This cart-and-horse problem is all known, of course, and was the main reason that PLoS was such a great idea--a sort of jump-start. However, most of us aren't (yet!) putting out Nature- and Science- and Cell-level papers, and I think the stubbornness of this problem for the good-but-not-world-class journal level has been grossly underestimated. It all comes back to that limited monopoly crunch. Lots of journals at the bottom. A handful of journals at the top. Still only a few just below the top in each field. PLoS solved the very top problem handily, or is making great strides. But the Biol. Psych. dilemma will be with us for some time. New journals start at the bottom and have to rise, unless they are jumpstarted like PLoS. Part of the answer is to keep on going, accept that change will come gradually, and, like PLoS is doing, have them add their impramateur to new journals in the family. Another part is to convert for-profit journals to OA.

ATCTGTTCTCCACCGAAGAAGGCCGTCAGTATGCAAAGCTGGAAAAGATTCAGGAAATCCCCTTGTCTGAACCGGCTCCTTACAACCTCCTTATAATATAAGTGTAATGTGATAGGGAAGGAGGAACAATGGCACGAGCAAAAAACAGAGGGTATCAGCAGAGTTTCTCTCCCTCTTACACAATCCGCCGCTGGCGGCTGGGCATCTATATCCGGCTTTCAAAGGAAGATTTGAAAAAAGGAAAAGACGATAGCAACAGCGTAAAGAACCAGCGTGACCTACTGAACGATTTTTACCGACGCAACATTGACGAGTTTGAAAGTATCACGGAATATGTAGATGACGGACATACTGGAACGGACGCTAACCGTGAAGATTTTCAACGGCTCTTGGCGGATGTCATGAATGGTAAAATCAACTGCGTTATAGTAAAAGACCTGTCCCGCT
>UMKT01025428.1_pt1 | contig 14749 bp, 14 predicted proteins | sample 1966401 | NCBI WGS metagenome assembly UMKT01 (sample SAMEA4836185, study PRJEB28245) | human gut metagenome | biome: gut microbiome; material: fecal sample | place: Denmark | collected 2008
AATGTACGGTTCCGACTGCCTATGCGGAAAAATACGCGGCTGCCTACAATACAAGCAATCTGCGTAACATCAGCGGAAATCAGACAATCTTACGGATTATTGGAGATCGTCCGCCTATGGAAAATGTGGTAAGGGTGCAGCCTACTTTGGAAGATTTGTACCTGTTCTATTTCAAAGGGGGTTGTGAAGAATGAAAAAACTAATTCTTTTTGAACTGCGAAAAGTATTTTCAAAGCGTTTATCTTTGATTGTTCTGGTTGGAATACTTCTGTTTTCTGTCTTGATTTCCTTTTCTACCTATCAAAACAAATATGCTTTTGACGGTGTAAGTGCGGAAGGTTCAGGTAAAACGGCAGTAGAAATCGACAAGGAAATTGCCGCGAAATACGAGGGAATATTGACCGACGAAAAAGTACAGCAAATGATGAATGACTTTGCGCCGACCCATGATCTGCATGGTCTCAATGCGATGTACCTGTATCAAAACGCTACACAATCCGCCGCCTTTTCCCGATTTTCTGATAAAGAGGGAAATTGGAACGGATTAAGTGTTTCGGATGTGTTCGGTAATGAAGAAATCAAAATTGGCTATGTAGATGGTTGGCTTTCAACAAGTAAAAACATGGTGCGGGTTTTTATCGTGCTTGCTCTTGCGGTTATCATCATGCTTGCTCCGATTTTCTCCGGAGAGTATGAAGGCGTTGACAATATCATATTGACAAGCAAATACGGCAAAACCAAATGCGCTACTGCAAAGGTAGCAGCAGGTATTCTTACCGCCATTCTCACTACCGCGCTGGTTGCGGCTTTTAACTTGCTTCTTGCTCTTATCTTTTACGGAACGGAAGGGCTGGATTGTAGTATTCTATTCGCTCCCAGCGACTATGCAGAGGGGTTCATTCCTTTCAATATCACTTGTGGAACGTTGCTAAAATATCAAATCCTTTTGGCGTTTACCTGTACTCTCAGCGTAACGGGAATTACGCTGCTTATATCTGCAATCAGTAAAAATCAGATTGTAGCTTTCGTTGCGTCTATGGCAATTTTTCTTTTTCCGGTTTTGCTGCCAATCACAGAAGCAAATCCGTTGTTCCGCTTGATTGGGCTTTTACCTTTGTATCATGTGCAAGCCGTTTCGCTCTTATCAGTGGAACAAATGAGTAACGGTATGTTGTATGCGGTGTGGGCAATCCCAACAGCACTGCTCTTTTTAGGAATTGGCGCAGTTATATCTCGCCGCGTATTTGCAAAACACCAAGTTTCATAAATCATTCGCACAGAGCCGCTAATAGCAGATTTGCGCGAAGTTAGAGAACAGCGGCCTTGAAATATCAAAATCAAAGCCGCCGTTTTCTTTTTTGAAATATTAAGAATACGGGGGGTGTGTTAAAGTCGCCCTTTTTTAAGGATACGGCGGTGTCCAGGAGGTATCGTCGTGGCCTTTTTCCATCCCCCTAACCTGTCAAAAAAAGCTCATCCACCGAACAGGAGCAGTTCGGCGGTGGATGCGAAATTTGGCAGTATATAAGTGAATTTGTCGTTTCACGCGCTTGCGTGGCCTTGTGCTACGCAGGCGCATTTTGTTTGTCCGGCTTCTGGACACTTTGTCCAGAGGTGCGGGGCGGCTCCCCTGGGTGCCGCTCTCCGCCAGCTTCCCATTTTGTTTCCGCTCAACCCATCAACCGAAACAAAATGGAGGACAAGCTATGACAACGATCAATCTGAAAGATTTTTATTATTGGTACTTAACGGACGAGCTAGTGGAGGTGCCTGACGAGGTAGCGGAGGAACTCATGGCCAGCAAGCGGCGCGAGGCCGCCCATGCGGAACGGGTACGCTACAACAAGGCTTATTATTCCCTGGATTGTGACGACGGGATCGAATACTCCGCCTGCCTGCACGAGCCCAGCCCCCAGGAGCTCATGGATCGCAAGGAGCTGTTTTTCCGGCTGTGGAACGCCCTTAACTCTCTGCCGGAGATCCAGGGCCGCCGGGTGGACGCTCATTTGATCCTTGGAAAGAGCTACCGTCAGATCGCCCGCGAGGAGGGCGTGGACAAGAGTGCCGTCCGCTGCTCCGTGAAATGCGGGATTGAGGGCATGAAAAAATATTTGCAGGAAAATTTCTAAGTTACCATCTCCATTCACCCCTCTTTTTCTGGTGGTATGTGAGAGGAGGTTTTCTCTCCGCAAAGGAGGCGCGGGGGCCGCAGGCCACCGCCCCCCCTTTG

But PLoS can only start so many journals, and for-profits have tended to resist OA. The problem will be with us for a long time.
Today I locked up my paper with a signature.